This paper will present the design of the Rotary Separator Turbine and skid package used in the first offshore field trial of this technology on the Ram/Powell tension leg platform (TLP) located in the Gulf of Mexico. The RST is a compact gas-liquid separation and power generation device designed to operate on process fluid pressure. This technology offers a potential 50% weight and space savings over conventional vessel separators, and is under development for use on minimum footprint facilities. The purpose of the test was to verify the separation and mechanical characteristics in actual production conditions. An integrated test package installed on the Ram/Powell TLP in June 2000 tested the RST on actual well production.

Rotary Separator Turbine

The Rotary Separator Turbine (RST) enables compact and efficient gas-liquid separation while recovering pressure drop energy. The energy provides liquid pressurization, shaft power, or a combination of the two. Separation efficiency of the gas and liquid meets or exceeds the performance of a conventional vessel separator, with substantial weight and volume reduction. Additional benefits of the RST stemming from the centrifugal separation include foam reduction and improvement in operability due to motion insensitivity.

The RST is a product of high velocity two-phase flow research at the Jet Propulsion Laboratory1. During the 1970's and 1980's several prototype turbines were tested in geothermal power applications. A 30" full-scale unit installed in August 1998 at Cerro Prieto, Mexico operates at a power output of 0.5-1 MW.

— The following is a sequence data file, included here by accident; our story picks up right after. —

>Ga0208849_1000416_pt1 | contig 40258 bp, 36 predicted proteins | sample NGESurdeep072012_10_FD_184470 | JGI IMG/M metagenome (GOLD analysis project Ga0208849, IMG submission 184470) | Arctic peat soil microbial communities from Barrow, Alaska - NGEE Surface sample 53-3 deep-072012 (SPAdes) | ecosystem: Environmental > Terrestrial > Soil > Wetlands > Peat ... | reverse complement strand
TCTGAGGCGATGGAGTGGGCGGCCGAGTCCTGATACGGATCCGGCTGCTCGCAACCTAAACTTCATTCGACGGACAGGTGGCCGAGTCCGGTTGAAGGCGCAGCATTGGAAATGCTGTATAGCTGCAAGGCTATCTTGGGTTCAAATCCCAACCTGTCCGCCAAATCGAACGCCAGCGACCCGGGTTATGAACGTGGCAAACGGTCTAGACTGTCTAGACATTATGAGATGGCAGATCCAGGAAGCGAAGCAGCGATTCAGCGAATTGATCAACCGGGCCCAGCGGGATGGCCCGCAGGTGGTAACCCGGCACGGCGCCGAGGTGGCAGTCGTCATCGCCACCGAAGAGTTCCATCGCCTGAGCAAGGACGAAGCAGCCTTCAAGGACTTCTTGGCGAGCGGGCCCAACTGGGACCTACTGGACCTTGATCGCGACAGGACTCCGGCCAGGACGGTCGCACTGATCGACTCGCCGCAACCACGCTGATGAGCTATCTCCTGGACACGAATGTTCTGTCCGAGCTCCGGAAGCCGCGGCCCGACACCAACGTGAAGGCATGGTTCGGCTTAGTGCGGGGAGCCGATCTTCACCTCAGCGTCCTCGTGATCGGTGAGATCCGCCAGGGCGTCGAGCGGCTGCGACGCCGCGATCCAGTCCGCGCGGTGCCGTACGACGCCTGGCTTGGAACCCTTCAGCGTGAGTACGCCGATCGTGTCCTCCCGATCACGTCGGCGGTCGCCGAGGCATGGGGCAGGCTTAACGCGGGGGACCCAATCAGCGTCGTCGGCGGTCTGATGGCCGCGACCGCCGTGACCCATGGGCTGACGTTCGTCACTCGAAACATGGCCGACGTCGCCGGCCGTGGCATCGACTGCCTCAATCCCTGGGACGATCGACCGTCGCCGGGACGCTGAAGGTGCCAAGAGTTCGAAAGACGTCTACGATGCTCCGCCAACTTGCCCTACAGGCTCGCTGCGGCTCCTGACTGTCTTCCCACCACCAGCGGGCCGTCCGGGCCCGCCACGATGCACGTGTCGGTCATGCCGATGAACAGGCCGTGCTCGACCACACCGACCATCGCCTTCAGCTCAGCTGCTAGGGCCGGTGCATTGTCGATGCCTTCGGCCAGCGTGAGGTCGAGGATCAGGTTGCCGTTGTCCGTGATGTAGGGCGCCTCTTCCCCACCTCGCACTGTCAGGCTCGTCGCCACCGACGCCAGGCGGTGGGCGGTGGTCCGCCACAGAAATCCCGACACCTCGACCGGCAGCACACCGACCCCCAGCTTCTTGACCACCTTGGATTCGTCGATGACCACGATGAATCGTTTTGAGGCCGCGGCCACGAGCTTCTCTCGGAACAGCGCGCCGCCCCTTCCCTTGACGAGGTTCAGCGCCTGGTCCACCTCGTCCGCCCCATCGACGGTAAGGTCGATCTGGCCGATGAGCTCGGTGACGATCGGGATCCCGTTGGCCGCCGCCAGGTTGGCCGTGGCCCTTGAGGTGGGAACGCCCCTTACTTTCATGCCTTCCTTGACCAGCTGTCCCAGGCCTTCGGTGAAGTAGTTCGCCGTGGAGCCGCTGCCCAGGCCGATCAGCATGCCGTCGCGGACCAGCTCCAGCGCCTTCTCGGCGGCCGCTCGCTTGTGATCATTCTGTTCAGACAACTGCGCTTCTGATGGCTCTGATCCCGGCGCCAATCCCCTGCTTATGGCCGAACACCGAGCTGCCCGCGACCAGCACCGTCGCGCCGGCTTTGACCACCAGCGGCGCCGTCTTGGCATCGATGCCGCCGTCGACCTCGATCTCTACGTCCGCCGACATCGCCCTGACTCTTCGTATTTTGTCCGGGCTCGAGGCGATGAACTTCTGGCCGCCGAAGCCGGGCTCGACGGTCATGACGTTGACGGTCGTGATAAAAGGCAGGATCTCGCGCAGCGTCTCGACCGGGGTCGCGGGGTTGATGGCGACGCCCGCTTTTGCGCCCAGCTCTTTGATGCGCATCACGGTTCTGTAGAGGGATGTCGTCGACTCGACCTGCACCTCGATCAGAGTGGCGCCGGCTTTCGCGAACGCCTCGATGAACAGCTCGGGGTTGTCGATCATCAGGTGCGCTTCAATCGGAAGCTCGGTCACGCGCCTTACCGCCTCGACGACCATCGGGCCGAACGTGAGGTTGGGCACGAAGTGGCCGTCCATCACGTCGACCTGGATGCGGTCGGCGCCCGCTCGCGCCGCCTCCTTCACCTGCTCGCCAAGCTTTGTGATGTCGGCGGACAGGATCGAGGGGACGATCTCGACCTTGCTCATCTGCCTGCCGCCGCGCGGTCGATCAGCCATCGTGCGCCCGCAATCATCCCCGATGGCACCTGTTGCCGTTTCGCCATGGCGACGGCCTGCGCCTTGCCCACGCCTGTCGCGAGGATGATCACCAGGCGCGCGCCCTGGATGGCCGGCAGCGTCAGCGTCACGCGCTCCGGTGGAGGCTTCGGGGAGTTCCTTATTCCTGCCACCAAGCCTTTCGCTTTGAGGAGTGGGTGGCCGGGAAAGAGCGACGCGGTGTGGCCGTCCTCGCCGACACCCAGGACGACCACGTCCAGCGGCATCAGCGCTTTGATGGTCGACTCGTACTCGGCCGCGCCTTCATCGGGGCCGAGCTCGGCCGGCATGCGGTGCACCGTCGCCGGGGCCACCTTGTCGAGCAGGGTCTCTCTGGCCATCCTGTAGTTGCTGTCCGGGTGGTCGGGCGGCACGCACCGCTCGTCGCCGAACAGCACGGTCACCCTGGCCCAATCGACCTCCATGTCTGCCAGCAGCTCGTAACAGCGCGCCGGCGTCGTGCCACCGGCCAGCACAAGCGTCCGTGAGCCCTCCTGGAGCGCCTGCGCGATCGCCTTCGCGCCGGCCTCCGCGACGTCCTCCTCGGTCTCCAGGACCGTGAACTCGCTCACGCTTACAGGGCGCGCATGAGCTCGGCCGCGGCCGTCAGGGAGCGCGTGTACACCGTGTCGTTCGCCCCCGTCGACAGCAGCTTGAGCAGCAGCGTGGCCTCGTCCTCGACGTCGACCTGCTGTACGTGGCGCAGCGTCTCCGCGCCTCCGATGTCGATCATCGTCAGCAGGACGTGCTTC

The first oil and gas application employed the RST as a centrifugal foam breaker for an offshore application. A reaction design RST tested in an onshore gas facility on natural gas/crude mixture provided complete foam breakdown with a liquid carryover of 30 PPM. Further test work in 1996 used a RST for separation of inert gases and crude oil during offshore loading. A pilot plant unit tested on a North Sea shuttle tanker exhibited good separation and performance unaffected by ship motion. A 1997 Joint Industry Programtested a second RST at a major oil and gas flow facility2.

Operating Principle

Figure 1 shows the basic principles of operation with the liquid and gas flow paths. The four main components identified in the diffuser type RST are the two-phase nozzles, rotor drum, gas path blading, and diffuser scoop3.

Two-Phase Nozzles

The inlet nozzles convert the pressure energy of the two-phase flow mixture into kinetic energy. Due to the density difference, the gas phase accelerates more rapidly than the liquid. Shear forces, exerted by the high velocity gas, break up the liquid into small droplets. In turn, the small liquid droplets have a large surface area to mass ratio. This facilitates efficient momentum transfer between the liquid and the gas during the pressure decline, resulting in an even distribution of fine liquid droplets suspended in a continuous gas phase of the exit jet.

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